- Guillaume Buffet, Founder of the Seriously project and Vice-president of Renaissance Numérique (France). He will present the seriously platform (www.seriously.ong) : a tool and a method to pacify online discussions;

- Louis Brooke from Breakthrough Media (United-Kingdom). He will present the activities of the company. This private company works closely with the UK government and the civil society in order to co-create online campaigns and movements that address complex social challenges, including extremism;

- Cristiana Lucaci, Vice President of Group of the European Youth for Change (Romania). She will present an innovating educational program on online civic education;

Christine Vidal, President of the association Le Bal (France). She will present the work made by her association in a classroom called “the truly identity of cats”.

Diversity: 

The panel has been designed carefully keeping in mind gender parity and region diversity of individuals who work on these issues across the world with different cultures of regulation, approaches and experiences. Note that Renaissance Numerique is a stakeholder (member of steering committee) of the French Chapter of the IGF, but has not yet contributed to the global IGF.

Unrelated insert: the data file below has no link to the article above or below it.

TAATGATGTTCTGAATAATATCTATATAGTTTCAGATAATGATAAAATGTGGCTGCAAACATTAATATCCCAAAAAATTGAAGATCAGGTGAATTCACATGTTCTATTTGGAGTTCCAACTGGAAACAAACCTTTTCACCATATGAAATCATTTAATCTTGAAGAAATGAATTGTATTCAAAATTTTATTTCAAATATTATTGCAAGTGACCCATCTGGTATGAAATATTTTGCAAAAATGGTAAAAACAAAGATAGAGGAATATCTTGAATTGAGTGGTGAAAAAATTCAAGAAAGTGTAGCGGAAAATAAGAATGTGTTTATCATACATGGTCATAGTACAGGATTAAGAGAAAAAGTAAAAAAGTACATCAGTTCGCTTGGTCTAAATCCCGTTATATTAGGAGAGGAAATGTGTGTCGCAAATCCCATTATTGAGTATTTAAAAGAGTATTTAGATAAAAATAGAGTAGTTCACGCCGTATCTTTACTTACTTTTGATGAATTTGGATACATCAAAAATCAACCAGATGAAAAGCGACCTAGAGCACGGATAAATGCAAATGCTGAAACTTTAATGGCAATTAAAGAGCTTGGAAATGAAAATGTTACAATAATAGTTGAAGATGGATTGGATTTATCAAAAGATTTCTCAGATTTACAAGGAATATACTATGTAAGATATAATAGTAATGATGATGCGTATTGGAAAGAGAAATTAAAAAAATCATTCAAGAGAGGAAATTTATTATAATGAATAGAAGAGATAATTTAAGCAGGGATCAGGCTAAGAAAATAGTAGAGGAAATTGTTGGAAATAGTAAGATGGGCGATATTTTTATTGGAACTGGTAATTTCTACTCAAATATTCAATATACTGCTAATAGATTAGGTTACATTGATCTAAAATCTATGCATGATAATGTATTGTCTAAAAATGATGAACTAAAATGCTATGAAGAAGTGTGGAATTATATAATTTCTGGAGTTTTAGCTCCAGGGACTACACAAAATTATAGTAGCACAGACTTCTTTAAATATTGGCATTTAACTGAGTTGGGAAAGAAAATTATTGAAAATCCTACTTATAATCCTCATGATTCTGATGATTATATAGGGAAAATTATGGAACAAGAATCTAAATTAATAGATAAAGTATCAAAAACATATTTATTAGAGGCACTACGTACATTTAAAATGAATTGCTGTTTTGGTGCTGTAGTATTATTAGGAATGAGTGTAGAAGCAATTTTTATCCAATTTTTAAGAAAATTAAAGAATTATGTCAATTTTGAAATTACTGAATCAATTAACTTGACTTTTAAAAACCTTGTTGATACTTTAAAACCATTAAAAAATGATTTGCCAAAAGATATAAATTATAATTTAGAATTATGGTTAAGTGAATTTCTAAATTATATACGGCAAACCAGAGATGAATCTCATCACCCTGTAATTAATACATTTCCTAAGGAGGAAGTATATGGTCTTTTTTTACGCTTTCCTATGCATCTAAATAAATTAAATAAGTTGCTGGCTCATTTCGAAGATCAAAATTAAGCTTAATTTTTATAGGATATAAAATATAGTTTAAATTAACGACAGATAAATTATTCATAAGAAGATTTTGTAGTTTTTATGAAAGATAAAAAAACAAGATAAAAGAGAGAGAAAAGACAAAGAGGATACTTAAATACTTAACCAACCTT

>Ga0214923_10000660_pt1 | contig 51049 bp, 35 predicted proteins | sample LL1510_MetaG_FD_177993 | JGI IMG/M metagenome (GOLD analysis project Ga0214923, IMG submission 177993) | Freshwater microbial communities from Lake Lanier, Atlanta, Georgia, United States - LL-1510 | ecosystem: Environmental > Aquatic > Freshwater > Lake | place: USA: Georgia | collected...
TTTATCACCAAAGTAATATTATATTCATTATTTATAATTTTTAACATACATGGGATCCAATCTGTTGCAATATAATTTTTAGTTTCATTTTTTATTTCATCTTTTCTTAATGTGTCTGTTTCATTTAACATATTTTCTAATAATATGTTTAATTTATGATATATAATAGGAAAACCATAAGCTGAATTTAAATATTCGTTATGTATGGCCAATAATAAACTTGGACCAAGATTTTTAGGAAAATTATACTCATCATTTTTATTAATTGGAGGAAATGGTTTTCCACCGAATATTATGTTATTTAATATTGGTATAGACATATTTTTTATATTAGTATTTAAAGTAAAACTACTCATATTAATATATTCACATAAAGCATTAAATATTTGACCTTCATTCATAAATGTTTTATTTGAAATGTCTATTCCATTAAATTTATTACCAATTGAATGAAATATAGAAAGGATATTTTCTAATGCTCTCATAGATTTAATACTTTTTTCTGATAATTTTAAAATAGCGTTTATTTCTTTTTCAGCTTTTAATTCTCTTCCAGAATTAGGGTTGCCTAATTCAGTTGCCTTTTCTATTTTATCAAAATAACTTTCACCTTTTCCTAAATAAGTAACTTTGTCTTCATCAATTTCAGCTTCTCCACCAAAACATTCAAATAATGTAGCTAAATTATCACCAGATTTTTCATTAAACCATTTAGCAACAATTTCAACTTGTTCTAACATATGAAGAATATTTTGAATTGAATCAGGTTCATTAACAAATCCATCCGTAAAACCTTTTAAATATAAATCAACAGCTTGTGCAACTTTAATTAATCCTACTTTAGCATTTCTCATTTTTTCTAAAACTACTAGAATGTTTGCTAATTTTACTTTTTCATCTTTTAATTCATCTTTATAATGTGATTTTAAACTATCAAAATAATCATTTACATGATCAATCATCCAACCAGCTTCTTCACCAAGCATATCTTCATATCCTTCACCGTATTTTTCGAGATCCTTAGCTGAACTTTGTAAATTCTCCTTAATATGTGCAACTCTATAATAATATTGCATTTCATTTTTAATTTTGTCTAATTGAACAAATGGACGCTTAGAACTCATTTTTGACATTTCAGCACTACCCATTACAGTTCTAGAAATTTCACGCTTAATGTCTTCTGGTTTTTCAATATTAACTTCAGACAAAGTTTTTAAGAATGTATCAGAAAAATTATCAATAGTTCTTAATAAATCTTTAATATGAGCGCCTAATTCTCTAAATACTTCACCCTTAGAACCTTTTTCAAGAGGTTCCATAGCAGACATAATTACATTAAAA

Online Participation: 

Renaissance Numérique and the co-organizers will set up online participation tools:

-       On internal networks: Before and after the event, Renaissance Numerique and the co-organizers will promote discussions, speakers and most relevant points through their internal networks.

-       On social networks: relevant hashtags on Twitter (#IGF2018 and #HackTheHate), Facebook Live. During talks, a dedicated person will be in charge of both facilitating the visibility of the event and sharing the questions on Twitter.